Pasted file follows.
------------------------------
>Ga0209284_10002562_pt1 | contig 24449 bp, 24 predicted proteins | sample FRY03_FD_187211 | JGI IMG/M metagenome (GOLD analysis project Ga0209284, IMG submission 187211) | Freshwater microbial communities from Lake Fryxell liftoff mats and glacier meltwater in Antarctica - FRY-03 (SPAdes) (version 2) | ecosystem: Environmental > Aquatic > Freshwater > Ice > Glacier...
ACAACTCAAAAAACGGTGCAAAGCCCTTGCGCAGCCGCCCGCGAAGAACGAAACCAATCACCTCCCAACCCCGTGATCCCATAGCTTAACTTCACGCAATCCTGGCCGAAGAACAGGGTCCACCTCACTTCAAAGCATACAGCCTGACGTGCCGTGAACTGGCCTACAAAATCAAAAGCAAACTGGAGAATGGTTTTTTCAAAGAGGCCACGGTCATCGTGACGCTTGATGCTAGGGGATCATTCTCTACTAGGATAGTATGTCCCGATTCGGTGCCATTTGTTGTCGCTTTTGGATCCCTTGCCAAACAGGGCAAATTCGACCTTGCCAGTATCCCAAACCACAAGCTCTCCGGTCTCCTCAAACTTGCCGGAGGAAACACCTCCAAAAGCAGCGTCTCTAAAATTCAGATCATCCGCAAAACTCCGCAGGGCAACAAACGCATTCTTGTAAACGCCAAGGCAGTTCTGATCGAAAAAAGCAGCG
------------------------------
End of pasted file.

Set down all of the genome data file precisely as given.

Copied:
>Ga0209284_10002562_pt1 | contig 24449 bp, 24 predicted proteins | sample FRY03_FD_187211 | JGI IMG/M metagenome (GOLD analysis project Ga0209284, IMG submission 187211) | Freshwater microbial communities from Lake Fryxell liftoff mats and glacier meltwater in Antarctica - FRY-03 (SPAdes) (version 2) | ecosystem: Environmental > Aquatic > Freshwater > Ice > Glacier...
ACAACTCAAAAAACGGTGCAAAGCCCTTGCGCAGCCGCCCGCGAAGAACGAAACCAATCACCTCCCAACCCCGTGATCCCATAGCTTAACTTCACGCAATCCTGGCCGAAGAACAGGGTCCACCTCACTTCAAAGCATACAGCCTGACGTGCCGTGAACTGGCCTACAAAATCAAAAGCAAACTGGAGAATGGTTTTTTCAAAGAGGCCACGGTCATCGTGACGCTTGATGCTAGGGGATCATTCTCTACTAGGATAGTATGTCCCGATTCGGTGCCATTTGTTGTCGCTTTTGGATCCCTTGCCAAACAGGGCAAATTCGACCTTGCCAGTATCCCAAACCACAAGCTCTCCGGTCTCCTCAAACTTGCCGGAGGAAACACCTCCAAAAGCAGCGTCTCTAAAATTCAGATCATCCGCAAAACTCCGCAGGGCAACAAACGCATTCTTGTAAACGCCAAGGCAGTTCTGATCGAAAAAAGCAGCG